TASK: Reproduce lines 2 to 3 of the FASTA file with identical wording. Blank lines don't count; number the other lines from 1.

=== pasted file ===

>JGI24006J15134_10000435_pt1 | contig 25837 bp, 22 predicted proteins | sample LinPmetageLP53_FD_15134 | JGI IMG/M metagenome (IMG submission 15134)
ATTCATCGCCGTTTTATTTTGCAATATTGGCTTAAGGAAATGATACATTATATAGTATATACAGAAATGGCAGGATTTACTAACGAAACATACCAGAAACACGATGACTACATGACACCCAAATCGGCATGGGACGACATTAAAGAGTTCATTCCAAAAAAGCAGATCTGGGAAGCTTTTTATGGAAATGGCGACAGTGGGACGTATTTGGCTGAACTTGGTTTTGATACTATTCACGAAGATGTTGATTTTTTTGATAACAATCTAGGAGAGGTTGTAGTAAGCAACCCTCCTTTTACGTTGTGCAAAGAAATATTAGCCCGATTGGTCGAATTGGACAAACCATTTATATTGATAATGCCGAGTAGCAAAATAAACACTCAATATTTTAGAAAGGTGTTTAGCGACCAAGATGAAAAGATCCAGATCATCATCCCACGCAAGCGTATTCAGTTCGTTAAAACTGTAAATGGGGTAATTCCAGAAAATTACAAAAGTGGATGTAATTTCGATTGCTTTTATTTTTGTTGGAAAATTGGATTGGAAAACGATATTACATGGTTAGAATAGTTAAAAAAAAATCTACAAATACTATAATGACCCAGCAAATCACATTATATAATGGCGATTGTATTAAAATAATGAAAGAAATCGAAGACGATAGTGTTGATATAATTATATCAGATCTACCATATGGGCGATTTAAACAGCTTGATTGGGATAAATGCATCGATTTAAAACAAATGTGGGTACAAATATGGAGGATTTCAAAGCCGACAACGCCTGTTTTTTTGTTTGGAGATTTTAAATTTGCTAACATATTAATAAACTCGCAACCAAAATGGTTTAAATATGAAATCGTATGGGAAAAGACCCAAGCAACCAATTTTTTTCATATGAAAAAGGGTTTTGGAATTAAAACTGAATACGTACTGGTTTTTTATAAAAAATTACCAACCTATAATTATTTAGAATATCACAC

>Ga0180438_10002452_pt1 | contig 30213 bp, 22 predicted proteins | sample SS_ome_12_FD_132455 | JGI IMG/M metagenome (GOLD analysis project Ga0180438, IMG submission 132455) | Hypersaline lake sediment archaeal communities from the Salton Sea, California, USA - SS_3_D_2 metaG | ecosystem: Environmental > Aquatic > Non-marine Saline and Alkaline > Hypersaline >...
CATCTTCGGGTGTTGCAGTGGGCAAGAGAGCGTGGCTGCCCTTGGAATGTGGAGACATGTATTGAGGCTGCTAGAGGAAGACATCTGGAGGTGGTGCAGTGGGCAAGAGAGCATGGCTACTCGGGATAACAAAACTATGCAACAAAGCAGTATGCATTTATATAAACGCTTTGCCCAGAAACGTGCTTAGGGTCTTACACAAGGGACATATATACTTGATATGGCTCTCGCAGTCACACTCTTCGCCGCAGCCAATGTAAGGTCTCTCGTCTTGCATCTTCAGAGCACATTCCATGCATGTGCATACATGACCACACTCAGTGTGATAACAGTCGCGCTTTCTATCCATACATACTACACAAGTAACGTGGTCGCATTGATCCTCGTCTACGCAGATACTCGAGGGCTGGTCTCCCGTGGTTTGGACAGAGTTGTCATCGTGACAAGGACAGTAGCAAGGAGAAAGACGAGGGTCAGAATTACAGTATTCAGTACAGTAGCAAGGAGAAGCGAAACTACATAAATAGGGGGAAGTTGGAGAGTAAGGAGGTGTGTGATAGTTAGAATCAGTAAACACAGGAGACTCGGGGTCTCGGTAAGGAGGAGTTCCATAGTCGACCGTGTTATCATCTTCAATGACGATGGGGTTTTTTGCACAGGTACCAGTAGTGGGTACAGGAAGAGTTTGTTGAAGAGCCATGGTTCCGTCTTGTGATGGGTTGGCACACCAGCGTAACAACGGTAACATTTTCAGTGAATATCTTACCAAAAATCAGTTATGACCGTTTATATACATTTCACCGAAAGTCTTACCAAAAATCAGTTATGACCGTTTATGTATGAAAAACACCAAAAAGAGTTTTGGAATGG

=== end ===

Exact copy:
ATTCATCGCCGTTTTATTTTGCAATATTGGCTTAAGGAAATGATACATTATATAGTATATACAGAAATGGCAGGATTTACTAACGAAACATACCAGAAACACGATGACTACATGACACCCAAATCGGCATGGGACGACATTAAAGAGTTCATTCCAAAAAAGCAGATCTGGGAAGCTTTTTATGGAAATGGCGACAGTGGGACGTATTTGGCTGAACTTGGTTTTGATACTATTCACGAAGATGTTGATTTTTTTGATAACAATCTAGGAGAGGTTGTAGTAAGCAACCCTCCTTTTACGTTGTGCAAAGAAATATTAGCCCGATTGGTCGAATTGGACAAACCATTTATATTGATAATGCCGAGTAGCAAAATAAACACTCAATATTTTAGAAAGGTGTTTAGCGACCAAGATGAAAAGATCCAGATCATCATCCCACGCAAGCGTATTCAGTTCGTTAAAACTGTAAATGGGGTAATTCCAGAAAATTACAAAAGTGGATGTAATTTCGATTGCTTTTATTTTTGTTGGAAAATTGGATTGGAAAACGATATTACATGGTTAGAATAGTTAAAAAAAAATCTACAAATACTATAATGACCCAGCAAATCACATTATATAATGGCGATTGTATTAAAATAATGAAAGAAATCGAAGACGATAGTGTTGATATAATTATATCAGATCTACCATATGGGCGATTTAAACAGCTTGATTGGGATAAATGCATCGATTTAAAACAAATGTGGGTACAAATATGGAGGATTTCAAAGCCGACAACGCCTGTTTTTTTGTTTGGAGATTTTAAATTTGCTAACATATTAATAAACTCGCAACCAAAATGGTTTAAATATGAAATCGTATGGGAAAAGACCCAAGCAACCAATTTTTTTCATATGAAAAAGGGTTTTGGAATTAAAACTGAATACGTACTGGTTTTTTATAAAAAATTACCAACCTATAATTATTTAGAATATCACAC

>Ga0180438_10002452_pt1 | contig 30213 bp, 22 predicted proteins | sample SS_ome_12_FD_132455 | JGI IMG/M metagenome (GOLD analysis project Ga0180438, IMG submission 132455) | Hypersaline lake sediment archaeal communities from the Salton Sea, California, USA - SS_3_D_2 metaG | ecosystem: Environmental > Aquatic > Non-marine Saline and Alkaline > Hypersaline >...